turks capThese are some of the flowers I saw.  Took me a while to identify these flowers because I am not that good at it, but I finally found it:  Turks cap, or Malvaviscus drummondii.  Here is another shot of them up against a tree.

tree flowersToo bad I didn’t get a picture of the woodpeckers.  I did get one of the beetle we saw, but it is not in focus.  The spider web would have been cool, but was too hard to try to capture with my cell phone camera.

I think the boys had fun, even though they were quite happy to be headed home after this.  I feel good about finally maintaining my caches, and about getting out of the house.  Hopefully, after I get my stitches out, my leg will actually heal up with no more problems and I can start hiking again.

Puerto Rico Adventures #1: Bio-Bay

We’ve been home for over a week, recovering from our latest adventure.  It took us a while to come back because we were really exhausted from lack of sleep, and then from trying to play catch up with work and the house maintenance.  Part of me feels like the Facebook pictures say it all,  but here are some you haven’t seen.  I call this the “Dorkiest Kayakers Ever” series.

biobay 2 biobay 3 biobay 4 biobay 5This was us on our Bio-Bay excursion in Fajardo.  I would totally do it again, even if we did look like dorks.  I enjoyed the trip through the dark mangroves, up the little channel on the way to Laguna Grande, following a strand of twinkling lights on the other kayaks. Even thought we were using the lights to navigate through the channel, I think it would have been so much better without so many people.  They were disturbing our serenity.  I think I might look for opportunities to go night kayaking with a small group of friends, instead of at a tourist stop like this.

Still, it was great to experience something so rare – the bioluminescent bay.  Our tour guide told us there were only five bioluminescent bays that were still active, three of which were in Puerto Rico.  The best one is in Vieques, but we didn’t want to spend money on another hotel by crossing over to that island, so we did this one in Fajardo.

I was expecting something more dramatic in regards to the water lighting up, but we realized later it was because there was a little false advertising going on.  In the pictures we saw before we went, there was a blue light shining under the kayak, and vibrant lights from the paddle hitting the water.  J pointed out later that under the image, it said “computer enhanced”.  Really, what it looked like, once you reached the Laguna, was silver confetti when you ran your hand or the oar through the water.  Even though it was less spectacular than I thought it would be, it was a neat experience that I might only have once in my lifetime.  If I ever have the opportunity to take the kids on something like this, though,  I am definitely springing for it.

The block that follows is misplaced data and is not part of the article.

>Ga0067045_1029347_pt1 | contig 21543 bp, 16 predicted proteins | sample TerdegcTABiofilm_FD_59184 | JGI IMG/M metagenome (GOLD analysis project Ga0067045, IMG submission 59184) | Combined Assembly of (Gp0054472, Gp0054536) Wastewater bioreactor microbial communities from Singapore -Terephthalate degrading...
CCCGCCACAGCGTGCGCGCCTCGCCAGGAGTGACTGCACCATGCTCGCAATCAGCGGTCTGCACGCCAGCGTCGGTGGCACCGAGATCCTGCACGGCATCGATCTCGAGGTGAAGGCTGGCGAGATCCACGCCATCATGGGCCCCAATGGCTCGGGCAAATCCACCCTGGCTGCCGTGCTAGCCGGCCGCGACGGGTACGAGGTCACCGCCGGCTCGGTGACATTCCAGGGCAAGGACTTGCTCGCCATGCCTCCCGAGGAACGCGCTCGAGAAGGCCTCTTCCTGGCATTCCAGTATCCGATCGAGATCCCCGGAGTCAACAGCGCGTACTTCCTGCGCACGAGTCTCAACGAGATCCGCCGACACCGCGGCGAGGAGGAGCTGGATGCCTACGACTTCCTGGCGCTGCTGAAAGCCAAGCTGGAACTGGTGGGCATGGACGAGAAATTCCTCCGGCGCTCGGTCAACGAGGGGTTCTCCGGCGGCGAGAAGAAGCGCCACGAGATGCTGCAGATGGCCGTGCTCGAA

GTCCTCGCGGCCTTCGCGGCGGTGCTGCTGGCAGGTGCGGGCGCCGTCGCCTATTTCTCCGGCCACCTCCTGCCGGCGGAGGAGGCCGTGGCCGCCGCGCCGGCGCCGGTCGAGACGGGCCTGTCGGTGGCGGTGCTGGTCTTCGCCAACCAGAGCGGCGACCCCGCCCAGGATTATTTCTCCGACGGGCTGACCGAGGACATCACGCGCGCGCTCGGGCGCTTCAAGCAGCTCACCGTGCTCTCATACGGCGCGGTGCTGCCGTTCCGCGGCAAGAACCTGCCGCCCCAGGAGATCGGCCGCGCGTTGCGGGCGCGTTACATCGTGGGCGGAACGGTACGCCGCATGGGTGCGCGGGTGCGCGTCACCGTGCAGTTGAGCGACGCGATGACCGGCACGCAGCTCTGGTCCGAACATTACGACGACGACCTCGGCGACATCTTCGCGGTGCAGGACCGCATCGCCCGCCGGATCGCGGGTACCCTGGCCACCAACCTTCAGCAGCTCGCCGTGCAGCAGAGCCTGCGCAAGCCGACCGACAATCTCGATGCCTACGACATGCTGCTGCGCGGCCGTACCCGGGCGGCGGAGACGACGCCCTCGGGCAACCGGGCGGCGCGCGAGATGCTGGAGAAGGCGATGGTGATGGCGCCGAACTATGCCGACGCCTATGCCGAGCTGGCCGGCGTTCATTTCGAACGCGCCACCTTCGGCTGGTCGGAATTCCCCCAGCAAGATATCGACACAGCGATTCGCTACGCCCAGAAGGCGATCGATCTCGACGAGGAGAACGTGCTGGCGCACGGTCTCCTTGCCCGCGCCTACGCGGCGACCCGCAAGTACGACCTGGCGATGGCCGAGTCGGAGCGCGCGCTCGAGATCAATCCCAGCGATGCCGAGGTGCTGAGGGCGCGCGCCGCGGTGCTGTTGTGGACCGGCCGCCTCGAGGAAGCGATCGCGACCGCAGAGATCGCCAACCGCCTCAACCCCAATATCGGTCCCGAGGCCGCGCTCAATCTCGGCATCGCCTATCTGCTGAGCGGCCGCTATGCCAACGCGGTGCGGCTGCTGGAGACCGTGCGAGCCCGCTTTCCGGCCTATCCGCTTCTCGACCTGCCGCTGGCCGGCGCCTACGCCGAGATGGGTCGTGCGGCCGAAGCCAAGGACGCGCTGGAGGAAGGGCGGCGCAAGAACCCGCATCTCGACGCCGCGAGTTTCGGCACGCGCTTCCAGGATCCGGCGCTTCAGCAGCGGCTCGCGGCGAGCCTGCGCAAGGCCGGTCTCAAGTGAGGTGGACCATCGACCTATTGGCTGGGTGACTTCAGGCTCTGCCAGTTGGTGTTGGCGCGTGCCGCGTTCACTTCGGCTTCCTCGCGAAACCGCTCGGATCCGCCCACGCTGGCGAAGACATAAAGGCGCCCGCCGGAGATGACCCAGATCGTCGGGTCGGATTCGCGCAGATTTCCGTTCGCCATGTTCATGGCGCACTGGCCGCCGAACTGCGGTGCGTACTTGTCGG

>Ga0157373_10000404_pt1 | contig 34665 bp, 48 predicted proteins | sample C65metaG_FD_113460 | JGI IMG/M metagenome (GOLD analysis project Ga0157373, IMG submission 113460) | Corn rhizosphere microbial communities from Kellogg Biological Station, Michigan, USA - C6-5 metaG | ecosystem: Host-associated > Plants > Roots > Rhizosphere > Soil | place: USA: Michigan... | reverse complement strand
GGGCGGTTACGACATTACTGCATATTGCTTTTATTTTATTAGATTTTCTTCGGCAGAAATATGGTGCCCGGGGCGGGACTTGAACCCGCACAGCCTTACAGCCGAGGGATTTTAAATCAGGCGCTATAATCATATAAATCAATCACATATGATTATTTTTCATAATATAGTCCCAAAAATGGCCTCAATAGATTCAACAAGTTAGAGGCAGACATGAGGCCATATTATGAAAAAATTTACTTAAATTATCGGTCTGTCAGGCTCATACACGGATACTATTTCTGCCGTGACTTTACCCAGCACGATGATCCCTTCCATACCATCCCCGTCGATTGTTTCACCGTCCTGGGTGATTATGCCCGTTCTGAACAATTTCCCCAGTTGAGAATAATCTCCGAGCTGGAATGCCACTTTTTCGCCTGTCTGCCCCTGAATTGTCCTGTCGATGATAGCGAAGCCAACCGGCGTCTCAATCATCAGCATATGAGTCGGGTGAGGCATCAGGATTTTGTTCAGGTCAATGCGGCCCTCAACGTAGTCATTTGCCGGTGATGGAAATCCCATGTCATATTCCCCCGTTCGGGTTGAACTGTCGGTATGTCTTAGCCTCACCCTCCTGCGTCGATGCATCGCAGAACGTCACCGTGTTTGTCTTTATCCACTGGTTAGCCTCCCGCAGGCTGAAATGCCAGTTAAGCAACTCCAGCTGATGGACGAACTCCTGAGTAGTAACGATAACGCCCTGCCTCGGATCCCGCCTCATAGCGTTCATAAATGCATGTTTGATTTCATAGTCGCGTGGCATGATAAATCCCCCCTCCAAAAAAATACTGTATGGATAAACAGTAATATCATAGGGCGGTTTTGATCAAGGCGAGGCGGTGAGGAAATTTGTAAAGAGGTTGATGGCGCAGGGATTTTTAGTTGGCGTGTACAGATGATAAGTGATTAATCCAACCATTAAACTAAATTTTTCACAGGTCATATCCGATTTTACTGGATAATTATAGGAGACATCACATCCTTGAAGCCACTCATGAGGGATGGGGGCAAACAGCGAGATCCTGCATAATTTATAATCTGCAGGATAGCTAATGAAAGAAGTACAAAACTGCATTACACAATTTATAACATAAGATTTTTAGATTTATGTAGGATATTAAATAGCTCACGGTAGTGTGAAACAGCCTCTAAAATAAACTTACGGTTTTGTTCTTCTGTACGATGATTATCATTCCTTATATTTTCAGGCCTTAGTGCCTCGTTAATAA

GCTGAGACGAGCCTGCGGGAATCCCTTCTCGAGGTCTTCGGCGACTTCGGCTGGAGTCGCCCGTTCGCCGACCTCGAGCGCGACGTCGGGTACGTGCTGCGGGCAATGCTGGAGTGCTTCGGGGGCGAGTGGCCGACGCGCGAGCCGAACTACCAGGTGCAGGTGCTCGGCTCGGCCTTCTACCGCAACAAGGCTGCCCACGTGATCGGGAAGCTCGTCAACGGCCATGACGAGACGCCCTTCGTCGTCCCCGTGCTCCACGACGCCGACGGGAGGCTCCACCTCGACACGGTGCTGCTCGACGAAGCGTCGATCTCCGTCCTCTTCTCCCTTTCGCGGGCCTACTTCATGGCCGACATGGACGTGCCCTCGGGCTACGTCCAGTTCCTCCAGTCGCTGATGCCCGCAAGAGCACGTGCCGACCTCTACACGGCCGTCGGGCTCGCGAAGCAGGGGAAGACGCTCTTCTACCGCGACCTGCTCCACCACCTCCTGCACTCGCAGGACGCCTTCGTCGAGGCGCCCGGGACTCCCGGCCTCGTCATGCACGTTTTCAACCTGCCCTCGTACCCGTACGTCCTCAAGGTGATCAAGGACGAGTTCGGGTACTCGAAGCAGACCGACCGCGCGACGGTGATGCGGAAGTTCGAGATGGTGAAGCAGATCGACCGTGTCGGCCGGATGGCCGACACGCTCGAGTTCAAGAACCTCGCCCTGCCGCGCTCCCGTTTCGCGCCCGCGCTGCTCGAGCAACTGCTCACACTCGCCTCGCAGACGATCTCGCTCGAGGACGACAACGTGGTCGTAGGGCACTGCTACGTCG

The water lights up because of the action of dinoflagellates (pyrodinium bahamense) that light up when they are agitated.  The motion of your hand or the paddle running through the water gets them all worked up.  The luminescence is a defense mechanism in response to a perceived threat, potentially to attract attention to the predator or to warn them off.  These organisms only exist in rare and fragile ecosystems.  We were lucky to see it.

We would have liked to go snorkeling or on an “aquafari” but food was so expensive there that we tried to save money by not indulging our every whim.  I will post some more pictures and explanations about our excursions to Old San Juan, El Yunque, and the beach areas another day.

Columbus, TX: Texas History and Paddling Trail

This is the view looking out of the entrance to a Texas Parks and Wildlife Canoe Launch area in Columbus, Texas.

During the struggle for Texas Independence, it is said that the army of Santa Anna camped on one side of the Colorado River here, while Sam Houston’s army camped on the other.  They crossed paths nearby in a place now called Beason’s Crossing, and later met up at San Jacinto to end the battle to the benefit of Texans.

The Columbus Paddling Trail starts here, and weaves for 6.5 miles around a bend in the river, ending at Beason’s Park (where the above Crossing was, but which is now a shady place to have a picnic and recreate).  You can rent yaks and canoes from Howell Canoe Livery, located across the Colorado from this TPWD canoe launch, which you will find along 71 Business in Columbus, just across the North Bridge.

Here is more information about the paddling trail:


We had, of course, stopped here for a geocache find.  But now that we know what is here, we might bring the canoe out, or rent some yaks, or hide some caches along this route.  The bonus for us, besides learning some about Texas history and paddling trails, was seeing sensational wildflowers here.

Here are some photos Jason took:

White Prickly Poppy : Argemone albiflora


Violet Wood-Sorrel? Oxalis violacea

Firewheels, or "Indian Bonnets. Gaillardia pulchella

The North Bridge